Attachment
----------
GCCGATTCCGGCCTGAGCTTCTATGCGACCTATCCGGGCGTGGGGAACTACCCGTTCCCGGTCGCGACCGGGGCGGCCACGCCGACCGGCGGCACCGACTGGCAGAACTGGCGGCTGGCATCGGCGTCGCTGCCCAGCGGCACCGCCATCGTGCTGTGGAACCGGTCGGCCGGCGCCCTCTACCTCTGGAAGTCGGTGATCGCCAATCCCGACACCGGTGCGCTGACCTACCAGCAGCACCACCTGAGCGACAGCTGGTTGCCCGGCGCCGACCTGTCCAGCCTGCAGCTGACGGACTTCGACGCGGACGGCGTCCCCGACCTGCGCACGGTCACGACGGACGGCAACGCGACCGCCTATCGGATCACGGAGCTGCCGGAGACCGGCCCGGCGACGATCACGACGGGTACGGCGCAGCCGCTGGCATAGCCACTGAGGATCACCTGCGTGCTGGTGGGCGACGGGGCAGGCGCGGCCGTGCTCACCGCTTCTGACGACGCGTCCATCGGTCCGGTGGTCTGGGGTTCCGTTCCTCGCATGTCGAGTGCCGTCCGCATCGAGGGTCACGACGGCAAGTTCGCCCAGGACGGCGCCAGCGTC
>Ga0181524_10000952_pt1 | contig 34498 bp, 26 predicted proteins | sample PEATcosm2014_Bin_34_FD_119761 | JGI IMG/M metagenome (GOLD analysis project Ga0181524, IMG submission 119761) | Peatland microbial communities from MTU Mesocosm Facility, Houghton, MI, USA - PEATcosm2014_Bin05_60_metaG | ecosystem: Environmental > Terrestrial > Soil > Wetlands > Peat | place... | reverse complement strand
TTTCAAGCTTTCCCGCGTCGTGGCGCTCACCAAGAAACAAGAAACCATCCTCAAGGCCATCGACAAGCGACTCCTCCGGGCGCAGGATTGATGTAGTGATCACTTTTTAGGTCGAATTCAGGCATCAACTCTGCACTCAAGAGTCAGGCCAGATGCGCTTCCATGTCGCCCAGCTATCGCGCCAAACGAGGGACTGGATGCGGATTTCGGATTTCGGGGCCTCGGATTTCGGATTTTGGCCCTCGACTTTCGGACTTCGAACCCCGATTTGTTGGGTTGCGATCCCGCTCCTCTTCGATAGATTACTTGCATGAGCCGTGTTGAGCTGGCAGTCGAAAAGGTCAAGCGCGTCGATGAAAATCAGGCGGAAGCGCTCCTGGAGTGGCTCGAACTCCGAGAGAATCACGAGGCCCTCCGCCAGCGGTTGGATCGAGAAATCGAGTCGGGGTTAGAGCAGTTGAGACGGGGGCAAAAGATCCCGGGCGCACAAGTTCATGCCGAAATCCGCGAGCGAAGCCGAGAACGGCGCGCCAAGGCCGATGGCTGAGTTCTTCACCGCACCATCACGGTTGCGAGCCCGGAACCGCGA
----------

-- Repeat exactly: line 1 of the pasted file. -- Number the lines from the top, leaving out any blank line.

GCCGATTCCGGCCTGAGCTTCTATGCGACCTATCCGGGCGTGGGGAACTACCCGTTCCCGGTCGCGACCGGGGCGGCCACGCCGACCGGCGGCACCGACTGGCAGAACTGGCGGCTGGCATCGGCGTCGCTGCCCAGCGGCACCGCCATCGTGCTGTGGAACCGGTCGGCCGGCGCCCTCTACCTCTGGAAGTCGGTGATCGCCAATCCCGACACCGGTGCGCTGACCTACCAGCAGCACCACCTGAGCGACAGCTGGTTGCCCGGCGCCGACCTGTCCAGCCTGCAGCTGACGGACTTCGACGCGGACGGCGTCCCCGACCTGCGCACGGTCACGACGGACGGCAACGCGACCGCCTATCGGATCACGGAGCTGCCGGAGACCGGCCCGGCGACGATCACGACGGGTACGGCGCAGCCGCTGGCATAGCCACTGAGGATCACCTGCGTGCTGGTGGGCGACGGGGCAGGCGCGGCCGTGCTCACCGCTTCTGACGACGCGTCCATCGGTCCGGTGGTCTGGGGTTCCGTTCCTCGCATGTCGAGTGCCGTCCGCATCGAGGGTCACGACGGCAAGTTCGCCCAGGACGGCGCCAGCGTC